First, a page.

Summit arthritis specialist Jerome Perra, M.D., explains some terms you may hear when you’re getting evaluated and treated for arthritis.
Arthritis is a very common joint condition, affecting nearly one-quarter of all American adults. If you’re among the millions of people with arthritis, you may hear the following medical terms. We hope this short glossary helps you understand arthritis better.
Any condition that creates loss of the joint’s normal, smooth surface and usually results in pain and inflammation.
The death of bone cells resulting from localized loss of blood supply to bone.
A condition in which the knees are sticking out away from the body, resulting in increased force on the inside of the knees that can cause arthritis.
The 1/8-inch thick, smooth surface that covers the ends of our bones.
The body’s response to an injured joint, whether that injury is from trauma, overload, or inflammatory disease.
Normal fluid within any joint that serves lubricate the joint so that it moves smoothly and easily. The body creates this fluid and can replace it quickly. Damaged joints can have too much of this joint fluid, resulting in swelling.
A condition in which the knees are pointed inward, resulting in an increased load on the outside part of the knees that can cause arthritis.
Strong, flexible tissue that connects two bones together, providing stabilization while allowing for motion. Ligaments do not stretch unless damaged.
A joint that isn’t lined up correctly. It results in cartilage degeneration over time.
Also called degenerative arthritis, this is a breakdown of the cartilage surface, resulting from trauma, repetitive joint overload, or abnormal wear patters from poor joint alignment.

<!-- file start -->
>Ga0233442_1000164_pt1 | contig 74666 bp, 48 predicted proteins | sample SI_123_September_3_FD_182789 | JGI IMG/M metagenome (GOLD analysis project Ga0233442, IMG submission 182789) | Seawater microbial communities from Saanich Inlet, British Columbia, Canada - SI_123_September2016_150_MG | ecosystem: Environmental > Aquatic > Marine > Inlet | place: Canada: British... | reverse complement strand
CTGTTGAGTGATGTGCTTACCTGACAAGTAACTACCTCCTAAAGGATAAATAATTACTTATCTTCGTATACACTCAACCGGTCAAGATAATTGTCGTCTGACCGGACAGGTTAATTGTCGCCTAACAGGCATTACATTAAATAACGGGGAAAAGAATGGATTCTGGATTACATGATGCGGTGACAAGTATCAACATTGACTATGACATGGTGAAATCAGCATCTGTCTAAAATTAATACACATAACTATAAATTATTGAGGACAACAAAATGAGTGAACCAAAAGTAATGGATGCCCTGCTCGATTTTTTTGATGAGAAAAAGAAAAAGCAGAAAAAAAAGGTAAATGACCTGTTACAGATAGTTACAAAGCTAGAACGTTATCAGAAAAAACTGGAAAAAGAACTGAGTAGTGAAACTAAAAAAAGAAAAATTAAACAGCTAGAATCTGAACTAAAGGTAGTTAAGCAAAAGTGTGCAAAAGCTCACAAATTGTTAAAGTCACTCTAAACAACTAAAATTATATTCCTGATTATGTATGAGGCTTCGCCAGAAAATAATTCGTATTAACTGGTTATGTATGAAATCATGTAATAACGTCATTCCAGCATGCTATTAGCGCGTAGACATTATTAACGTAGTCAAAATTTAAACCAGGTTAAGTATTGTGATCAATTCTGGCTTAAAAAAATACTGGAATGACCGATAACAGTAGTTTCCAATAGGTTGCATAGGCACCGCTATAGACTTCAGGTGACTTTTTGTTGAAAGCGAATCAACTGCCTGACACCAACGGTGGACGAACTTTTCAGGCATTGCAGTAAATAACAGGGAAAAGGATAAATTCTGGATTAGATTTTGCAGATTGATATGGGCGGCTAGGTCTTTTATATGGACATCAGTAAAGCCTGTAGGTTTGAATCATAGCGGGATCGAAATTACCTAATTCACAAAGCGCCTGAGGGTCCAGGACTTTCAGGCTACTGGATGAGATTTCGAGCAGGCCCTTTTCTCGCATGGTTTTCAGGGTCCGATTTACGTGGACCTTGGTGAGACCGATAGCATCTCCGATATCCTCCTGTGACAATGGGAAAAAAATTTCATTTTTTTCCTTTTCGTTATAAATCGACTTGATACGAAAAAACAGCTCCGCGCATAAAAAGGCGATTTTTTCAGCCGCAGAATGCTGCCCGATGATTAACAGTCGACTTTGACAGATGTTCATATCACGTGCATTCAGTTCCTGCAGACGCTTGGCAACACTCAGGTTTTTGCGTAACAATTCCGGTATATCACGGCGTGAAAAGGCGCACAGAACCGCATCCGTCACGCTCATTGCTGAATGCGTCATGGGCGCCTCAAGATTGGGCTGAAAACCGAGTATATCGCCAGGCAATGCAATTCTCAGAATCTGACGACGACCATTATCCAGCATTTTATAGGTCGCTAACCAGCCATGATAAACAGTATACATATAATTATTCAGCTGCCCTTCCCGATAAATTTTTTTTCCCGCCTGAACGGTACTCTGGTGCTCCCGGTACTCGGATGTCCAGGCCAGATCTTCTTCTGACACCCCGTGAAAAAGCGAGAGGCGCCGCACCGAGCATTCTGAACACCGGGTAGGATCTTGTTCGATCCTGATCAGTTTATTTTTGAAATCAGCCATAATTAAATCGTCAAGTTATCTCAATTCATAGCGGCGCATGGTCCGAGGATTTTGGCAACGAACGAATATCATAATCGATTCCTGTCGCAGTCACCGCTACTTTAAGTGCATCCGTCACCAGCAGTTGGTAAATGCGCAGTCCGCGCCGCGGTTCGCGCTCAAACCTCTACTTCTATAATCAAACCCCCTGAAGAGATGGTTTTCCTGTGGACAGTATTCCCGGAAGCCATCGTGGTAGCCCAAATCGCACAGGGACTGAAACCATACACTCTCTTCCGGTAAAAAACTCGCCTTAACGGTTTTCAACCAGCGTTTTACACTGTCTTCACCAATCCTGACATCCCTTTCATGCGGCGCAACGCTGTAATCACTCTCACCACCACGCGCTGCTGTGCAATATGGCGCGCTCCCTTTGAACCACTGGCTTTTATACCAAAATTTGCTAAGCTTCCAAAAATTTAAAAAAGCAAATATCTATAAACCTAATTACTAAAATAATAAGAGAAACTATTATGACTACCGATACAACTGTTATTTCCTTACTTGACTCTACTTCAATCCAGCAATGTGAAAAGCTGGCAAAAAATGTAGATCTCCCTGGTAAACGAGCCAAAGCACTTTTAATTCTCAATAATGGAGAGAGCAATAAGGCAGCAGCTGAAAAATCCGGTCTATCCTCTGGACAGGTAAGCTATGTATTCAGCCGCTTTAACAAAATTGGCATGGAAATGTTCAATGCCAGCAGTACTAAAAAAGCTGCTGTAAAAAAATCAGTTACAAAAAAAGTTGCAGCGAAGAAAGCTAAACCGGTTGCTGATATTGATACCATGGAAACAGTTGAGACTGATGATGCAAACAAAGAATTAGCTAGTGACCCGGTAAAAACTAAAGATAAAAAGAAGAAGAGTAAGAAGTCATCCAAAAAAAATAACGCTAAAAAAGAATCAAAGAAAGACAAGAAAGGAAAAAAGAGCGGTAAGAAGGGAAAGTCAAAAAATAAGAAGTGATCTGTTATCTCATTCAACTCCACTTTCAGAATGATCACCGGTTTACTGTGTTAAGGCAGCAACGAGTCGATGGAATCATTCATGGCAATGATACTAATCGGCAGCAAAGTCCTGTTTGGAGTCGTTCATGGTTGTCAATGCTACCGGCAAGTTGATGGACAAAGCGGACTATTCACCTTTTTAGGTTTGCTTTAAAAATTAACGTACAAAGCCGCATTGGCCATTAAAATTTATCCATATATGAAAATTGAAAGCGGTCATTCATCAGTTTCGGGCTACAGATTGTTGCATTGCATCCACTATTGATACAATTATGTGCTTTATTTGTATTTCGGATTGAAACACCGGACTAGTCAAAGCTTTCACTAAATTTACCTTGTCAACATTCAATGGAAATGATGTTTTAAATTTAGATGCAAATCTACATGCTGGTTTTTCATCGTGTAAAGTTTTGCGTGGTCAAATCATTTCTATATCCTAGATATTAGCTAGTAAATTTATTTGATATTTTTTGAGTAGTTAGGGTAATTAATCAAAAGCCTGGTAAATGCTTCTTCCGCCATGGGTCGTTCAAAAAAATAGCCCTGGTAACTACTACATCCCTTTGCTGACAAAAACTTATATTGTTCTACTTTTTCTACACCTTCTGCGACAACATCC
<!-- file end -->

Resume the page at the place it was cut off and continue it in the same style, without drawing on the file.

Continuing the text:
Increased contact forces on a joint’s cartilage, which breaks down the cartilage over time. Common causes of overload are repetitive, high-impact activities, obesity, and malalignment.
One of several inflammatory diseases where the body attacks its own joint linings. “Rheumatoid arthritis is different from osteoarthritis, although its symptoms can be similar,” Dr. Perra said.
The part of the joint that creates the lubricating fluid. It has many nerves, which send messages to the brain about joint position but also send pain messages from arthritis or joint injuries.
Strong tissue that attaches a muscle to a bone. Like ligaments, tendons do not stretch unless damaged.
This is only a partial list, and Dr. Perra encourages people to talk with their doctor about anything they don’t understand. “Patients should always feel free to ask us questions,” he said. “We are here to help.”
When to seek treatment for your arthritis
Arthritis doesn’t have to spell the end of an active life. If you are experiencing worrisome symptoms or persistent pain, the renowned arthritis specialists at Summit Orthopedics can help. We work with you to confirm a diagnosis and develop an appropriate conservative treatment plan. If nonsurgical treatments fail to support your lifestyle goals, fellowship-trained orthopedic surgeons will consult with you and discuss appropriate surgical options. Summit is home to innovative joint replacement options. Our Vadnais Heights Surgery Center is one of a select few nationally to receive The Joint Commission’s Advanced Certification for Total Hip and Total Knee Replacement.
Summit has convenient locations across the Minneapolis-St. Paul metro area, serving Minnesota and western Wisconsin. We have state-of-the-art centers for comprehensive orthopedic care in Eagan, MN, Plymouth, MN, Vadnais Heights, MN, and Woodbury, MN, as well as additional community clinics throughout the metro and southern Minnesota.
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